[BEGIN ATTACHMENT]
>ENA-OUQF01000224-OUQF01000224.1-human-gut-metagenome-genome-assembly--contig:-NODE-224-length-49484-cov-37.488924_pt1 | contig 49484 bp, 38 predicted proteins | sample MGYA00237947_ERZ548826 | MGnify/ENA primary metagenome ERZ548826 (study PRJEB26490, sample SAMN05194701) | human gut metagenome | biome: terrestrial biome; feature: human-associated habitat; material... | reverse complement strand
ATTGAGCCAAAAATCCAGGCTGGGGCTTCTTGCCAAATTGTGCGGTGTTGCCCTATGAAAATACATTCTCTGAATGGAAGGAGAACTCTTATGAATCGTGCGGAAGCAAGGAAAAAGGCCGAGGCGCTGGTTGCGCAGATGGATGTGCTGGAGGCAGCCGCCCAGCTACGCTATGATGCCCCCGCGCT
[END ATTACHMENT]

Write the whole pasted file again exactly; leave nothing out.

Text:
>ENA-OUQF01000224-OUQF01000224.1-human-gut-metagenome-genome-assembly--contig:-NODE-224-length-49484-cov-37.488924_pt1 | contig 49484 bp, 38 predicted proteins | sample MGYA00237947_ERZ548826 | MGnify/ENA primary metagenome ERZ548826 (study PRJEB26490, sample SAMN05194701) | human gut metagenome | biome: terrestrial biome; feature: human-associated habitat; material... | reverse complement strand
ATTGAGCCAAAAATCCAGGCTGGGGCTTCTTGCCAAATTGTGCGGTGTTGCCCTATGAAAATACATTCTCTGAATGGAAGGAGAACTCTTATGAATCGTGCGGAAGCAAGGAAAAAGGCCGAGGCGCTGGTTGCGCAGATGGATGTGCTGGAGGCAGCCGCCCAGCTACGCTATGATGCCCCCGCGCT